Downton Abbey Season 4, Episode 7: What will they think of me?

In the second to last episode of the season, many characters are standing on the precipice of personal growth and change. The question is: will they jump in?

In the penultimate episode of Downton Abbey’s fourth season, it seems like everyone is at a crossroads. I guess that’s what happens when you’re setting up for a season finale though, right?

For several characters, the choice that lies ahead will involve a serious step across that proverbial line the Downton crew has been toeing for years: the line that separates their cherished past from the uncertain future.

Throughout the series, the future has seemed to impose itself upon the central characters. Since Sybil’s death in season three, followed shortly thereafter by Matthew’s death, there has not been a central character singularly bent on pushing the estate and its inhabitants into the future.

Isobel is the closest with her progressivity motivated by compassion. Edith had her moments, striking out on her own as a writer, but that has since fallen away. Mary is convinced that change must be accepted if her way of life is to be at all preserved, but she is hardly marching flag-in-hand in the parade of progress.

Cora, as wonderful a woman as she is, has melted dully into the walls this season. Her American upbringing (not to mention her firebrand mother) could have made her a forward-thinking force to be reckoned with, but instead she has faded into a supporting role for her family, both upstairs and downstairs.

Robert and Mr. Carson remain the reliable sticks in the mud, joined occasionally by Mrs. Patmore when she complains about sewing machines and electric mixers. All others are content to float along in the wind, adapting whenever necessary to the tide of change that informs all life.

Now, some real choices are being presented and the characters of Downton Abbey are being forced to face the future - for better or for worse.

Alfred, still at culinary school in London, proposes to Ivy. She turns him down, saying that she can’t know what life still has to offer and she’s not ready to tie herself down. Mrs. Patmore is impressed with (if not entirely confident in) Ivy’s decision.

“You’re a very optimistic generation, I’ll give you that.”

Indeed, for a kitchen maid to feel that she has a choice between marrying and continuing to work and wait for the best possible opportunity shows the influence of the strong female support network in the Downton servants’ quarters. Remember when Mrs. Hughes chose not to marry that farmer because she was happy with her life as it was? Now the younger generation is taking that philosophy as the rule, rather than the exception.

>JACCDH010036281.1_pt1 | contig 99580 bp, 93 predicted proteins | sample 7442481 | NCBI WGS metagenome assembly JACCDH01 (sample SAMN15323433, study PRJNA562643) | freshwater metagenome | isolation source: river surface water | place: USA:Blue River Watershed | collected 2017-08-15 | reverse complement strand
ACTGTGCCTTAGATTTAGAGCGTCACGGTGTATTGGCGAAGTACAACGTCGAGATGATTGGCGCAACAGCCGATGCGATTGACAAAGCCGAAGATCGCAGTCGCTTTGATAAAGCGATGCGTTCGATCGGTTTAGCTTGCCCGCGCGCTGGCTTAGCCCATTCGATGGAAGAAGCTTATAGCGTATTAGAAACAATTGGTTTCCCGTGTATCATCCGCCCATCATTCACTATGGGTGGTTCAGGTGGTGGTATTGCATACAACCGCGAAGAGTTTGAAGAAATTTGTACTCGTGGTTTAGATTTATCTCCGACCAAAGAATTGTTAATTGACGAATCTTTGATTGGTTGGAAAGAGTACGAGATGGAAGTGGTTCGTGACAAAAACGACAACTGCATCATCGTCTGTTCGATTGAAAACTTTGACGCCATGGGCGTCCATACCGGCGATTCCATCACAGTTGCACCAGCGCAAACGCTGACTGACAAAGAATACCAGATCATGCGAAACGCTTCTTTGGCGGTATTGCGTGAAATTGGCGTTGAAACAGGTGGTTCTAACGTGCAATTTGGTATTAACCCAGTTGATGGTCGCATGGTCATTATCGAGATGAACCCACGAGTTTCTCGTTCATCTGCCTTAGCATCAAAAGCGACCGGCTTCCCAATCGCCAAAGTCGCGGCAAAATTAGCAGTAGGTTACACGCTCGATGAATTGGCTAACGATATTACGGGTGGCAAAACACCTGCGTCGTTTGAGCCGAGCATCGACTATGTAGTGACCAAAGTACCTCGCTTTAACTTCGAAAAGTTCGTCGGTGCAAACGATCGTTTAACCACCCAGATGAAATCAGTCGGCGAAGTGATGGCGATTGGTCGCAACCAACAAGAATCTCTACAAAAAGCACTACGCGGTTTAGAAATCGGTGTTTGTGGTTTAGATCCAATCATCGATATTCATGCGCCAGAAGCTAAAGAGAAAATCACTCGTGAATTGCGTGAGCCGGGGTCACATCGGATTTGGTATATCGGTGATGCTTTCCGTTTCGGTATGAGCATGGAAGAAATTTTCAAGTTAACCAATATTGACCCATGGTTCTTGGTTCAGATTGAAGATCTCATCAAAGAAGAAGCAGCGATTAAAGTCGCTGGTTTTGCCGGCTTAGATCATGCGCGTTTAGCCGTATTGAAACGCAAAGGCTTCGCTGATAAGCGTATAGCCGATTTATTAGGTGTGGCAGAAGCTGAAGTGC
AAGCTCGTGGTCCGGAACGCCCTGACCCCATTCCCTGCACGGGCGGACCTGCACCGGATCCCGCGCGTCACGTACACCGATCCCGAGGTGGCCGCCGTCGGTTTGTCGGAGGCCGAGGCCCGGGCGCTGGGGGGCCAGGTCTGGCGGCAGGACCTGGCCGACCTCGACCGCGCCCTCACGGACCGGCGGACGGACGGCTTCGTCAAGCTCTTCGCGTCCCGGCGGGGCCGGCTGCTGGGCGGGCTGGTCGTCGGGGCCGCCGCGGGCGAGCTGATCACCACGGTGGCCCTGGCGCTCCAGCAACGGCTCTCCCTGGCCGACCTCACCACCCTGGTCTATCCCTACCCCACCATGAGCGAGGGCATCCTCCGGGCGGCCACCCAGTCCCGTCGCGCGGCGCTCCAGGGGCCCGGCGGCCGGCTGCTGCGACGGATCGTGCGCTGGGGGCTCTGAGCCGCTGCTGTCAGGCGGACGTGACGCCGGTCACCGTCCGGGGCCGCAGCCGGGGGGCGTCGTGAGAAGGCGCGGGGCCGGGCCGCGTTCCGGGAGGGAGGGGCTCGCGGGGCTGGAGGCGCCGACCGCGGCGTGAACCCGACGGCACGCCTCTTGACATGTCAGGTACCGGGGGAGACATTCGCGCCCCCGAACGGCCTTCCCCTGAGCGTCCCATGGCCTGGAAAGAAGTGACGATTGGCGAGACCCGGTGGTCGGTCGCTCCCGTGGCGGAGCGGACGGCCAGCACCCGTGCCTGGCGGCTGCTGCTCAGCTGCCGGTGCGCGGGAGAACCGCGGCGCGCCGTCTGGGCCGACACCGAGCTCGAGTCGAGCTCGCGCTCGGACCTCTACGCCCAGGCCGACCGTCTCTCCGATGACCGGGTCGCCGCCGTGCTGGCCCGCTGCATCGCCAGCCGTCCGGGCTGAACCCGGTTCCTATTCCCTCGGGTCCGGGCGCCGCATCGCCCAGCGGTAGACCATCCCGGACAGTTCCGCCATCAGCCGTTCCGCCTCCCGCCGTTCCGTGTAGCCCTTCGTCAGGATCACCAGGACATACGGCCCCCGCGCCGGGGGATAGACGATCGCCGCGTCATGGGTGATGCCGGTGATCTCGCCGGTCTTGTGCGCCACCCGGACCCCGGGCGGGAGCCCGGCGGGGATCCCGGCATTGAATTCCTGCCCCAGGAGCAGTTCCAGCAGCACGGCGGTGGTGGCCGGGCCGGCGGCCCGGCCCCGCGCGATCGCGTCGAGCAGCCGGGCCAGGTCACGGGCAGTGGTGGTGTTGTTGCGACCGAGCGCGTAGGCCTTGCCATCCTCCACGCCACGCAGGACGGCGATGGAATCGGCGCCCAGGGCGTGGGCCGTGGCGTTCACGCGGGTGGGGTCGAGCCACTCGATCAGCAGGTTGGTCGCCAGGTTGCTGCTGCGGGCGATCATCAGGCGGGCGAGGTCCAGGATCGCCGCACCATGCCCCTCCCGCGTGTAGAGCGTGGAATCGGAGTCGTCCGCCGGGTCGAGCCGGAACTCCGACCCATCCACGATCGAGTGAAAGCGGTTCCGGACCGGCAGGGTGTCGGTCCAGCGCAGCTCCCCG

With his heart broken once again, Alfred decides not to return to Downton again. Daisy is hesitant to say goodbye to him, but chooses to end things on good terms. Her carefully chosen words are simple and sweet, evidence of Daisy’s growth in confidence and self-determination since we first met her.

“I loved you Alfred. I won’t deny it,” she says. “But that’s done with now. It’s time for you to go your way and me to go mine.”

Her maturity brings Mrs. Patmore to tears.

“If you were my own daughter, I couldn’t be prouder than I am now.”

Another youngster at Downton who is growing fast is Rose - though she is not yet as mature as Daisy.

Rose has been seeing Jack Ross, the black singer. The two agree to marry - a choice that Mary learns is (for Rose, at least) mostly a teenage angst-driven plot to challenge her overbearing (read: rightfully concerned) mother. Mary’s choice lies in whether to expose their affair or to deal with the issue herself. She goes to see Jack, who says he has already decided to call off the engagement.

“I don’t want to spoil her life,” he says, acknowledging the provocations they will face as an interracial couple.

“It doesn’t mean I think it’s right,” he continues. “I wouldn’t give in if we lived in even a slightly better world.”

“It may surprise you, Mr. Ross,” Mary responds, “but if we lived in a better world, I wouldn’t want you to.”

Mary herself faces a difficult choice; though, for Mary, it must be an exhausting choice at this point. Because no man is able to cross paths with the incomparable Lady Mary without falling under an all-consuming spell, she has three ardent suitors, for whom Edith coins the plural noun: a “desire” suitors.

Still hesitant to move on after Matthew’s death, Mary refuses yet another proposal from Lord Gillingham. Charles Blake says he will put up a fight before allowing her to push him away. Poor Evelyn Napier has fallen to the bottom of the pile, moping like a lost puppy until he disappears completely in the episode’s final scenes.

For now, Mary will continue to focus on her estate, the pigs, her son and the future. Mary’s suitors have always been there, and they probably always will be.

Another Crawley family member finding new romance is Tom Branson. Last week, he met schoolteacher Sarah Bunting at a political meeting. She shows up twice this week, once on a trip into town with Isobel and once on the side of the road with a broken-down car.

Just as Edna Braithwaite did, Sarah (a staunch liberal) challenges Tom’s migration from militant socialism into the British aristocracy. However, this time it is Tom’s turn to open someone’s eyes to the complications and nuances of politics and human character. When he tells Sarah how the Crawley family continued to accept and care for him after his wife’s death, Sarah is surprised.